Produce a series of 25 compositions of differing
gray values on an empty scanner bed by controlling the rhythm of the light which hits it. Test the full capacity
of this procedure — the maximum range of variations you can produce. Print five of the most interesting
and varied compositions.
Articulate the sections of your composition as distinct and semi-regular zones of grey. For each section, choose one letter in one typeface and in one size, which, when repeated, most closely reproduces the grey value of the scanned section. Letters must remain legible and not overlap. Use only the letters A–Z. In each section
of the composition, explore the effects of type size, letter-space, and line-space. Choose three scans and make two equivalent typographic versions of eac. Print.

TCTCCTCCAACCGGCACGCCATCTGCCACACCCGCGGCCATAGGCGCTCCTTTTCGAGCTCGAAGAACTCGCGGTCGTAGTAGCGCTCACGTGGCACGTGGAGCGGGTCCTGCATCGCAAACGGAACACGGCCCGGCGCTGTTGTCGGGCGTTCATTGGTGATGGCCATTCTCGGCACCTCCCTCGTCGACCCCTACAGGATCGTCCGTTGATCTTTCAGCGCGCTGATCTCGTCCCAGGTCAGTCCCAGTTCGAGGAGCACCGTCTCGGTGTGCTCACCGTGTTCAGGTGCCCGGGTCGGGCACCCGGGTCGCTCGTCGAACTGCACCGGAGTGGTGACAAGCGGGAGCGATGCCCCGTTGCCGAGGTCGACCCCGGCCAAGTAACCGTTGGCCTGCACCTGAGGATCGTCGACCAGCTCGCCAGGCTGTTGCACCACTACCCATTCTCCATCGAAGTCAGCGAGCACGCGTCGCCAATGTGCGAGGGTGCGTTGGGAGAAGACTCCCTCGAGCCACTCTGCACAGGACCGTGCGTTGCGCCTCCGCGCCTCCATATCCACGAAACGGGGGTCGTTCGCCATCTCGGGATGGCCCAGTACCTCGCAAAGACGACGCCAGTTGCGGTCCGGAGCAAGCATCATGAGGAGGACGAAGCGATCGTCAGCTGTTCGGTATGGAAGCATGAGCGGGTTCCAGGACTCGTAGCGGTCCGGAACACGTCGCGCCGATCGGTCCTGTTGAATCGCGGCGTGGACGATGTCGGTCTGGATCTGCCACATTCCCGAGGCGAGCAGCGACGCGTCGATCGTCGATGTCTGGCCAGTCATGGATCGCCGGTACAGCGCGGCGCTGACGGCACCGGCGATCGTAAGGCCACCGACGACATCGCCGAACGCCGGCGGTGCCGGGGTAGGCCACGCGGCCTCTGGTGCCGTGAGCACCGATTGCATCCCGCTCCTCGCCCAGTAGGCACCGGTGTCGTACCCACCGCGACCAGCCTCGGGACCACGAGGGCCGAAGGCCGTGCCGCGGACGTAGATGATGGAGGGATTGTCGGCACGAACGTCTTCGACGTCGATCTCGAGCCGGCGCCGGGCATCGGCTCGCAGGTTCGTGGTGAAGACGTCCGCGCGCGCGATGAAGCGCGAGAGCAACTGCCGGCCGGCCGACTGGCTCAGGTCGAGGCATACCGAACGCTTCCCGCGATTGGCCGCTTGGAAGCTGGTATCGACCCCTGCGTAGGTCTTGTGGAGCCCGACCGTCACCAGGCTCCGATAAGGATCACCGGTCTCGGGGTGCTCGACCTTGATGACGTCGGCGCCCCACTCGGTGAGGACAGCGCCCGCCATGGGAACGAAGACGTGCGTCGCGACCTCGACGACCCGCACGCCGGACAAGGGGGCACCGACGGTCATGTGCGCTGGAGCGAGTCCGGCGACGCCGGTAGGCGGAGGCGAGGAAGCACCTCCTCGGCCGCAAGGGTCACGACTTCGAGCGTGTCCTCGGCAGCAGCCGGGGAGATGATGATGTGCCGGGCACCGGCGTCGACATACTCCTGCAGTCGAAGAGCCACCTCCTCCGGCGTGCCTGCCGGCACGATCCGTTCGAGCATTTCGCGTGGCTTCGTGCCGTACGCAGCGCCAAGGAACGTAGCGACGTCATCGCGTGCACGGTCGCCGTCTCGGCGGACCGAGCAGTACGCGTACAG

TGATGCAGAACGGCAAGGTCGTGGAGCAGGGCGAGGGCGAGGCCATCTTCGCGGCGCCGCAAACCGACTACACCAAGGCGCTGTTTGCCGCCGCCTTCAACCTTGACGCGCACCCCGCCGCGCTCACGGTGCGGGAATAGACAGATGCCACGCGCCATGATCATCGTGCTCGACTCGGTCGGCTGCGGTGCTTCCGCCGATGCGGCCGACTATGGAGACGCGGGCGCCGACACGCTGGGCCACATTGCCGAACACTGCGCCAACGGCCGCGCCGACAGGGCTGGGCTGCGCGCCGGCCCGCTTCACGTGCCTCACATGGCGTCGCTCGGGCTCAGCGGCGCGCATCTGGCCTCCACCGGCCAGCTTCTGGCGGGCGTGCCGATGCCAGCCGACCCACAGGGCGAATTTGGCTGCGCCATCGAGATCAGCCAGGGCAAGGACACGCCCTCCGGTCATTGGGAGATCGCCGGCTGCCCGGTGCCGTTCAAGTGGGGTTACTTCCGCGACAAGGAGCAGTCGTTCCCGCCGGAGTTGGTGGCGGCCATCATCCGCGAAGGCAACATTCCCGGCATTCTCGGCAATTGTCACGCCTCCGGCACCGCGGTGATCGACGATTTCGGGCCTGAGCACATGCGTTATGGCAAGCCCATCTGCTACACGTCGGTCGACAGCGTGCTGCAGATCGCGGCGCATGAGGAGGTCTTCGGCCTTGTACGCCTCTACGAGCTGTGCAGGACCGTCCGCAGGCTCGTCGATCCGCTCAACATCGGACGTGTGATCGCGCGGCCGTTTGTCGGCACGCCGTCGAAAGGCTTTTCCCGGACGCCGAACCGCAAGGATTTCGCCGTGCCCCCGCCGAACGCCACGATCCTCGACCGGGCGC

Produce a higher resolution typographic translation,
in which you capture a greater degree of grays from your scanner composition. Capture as closely as possible the values of the scan. Use only one text box (section): 8 x 8 inches. Capture horizontal as well as vertical variation. Use three letters and three different weights of Univers, Make three compositions and print.
Jack Henrie Fisher
Nothing is the same
Take two dandelions and look at them for five minutes. List how they are different from each other. Take two leaves from the same tree and do the same thing. Take two peas from the same pod and do the same thing.
Nothing is the same. No thing is the same. Everything
is itself one of a kind.
After doing this for a week, look back at these pairs
of things again and make a new list. You will find more differences because you have been exercising your power of observation.
Genius is looking at things in an unhabitual way.
Work in areas where you are unsure, in places you’ve not been before.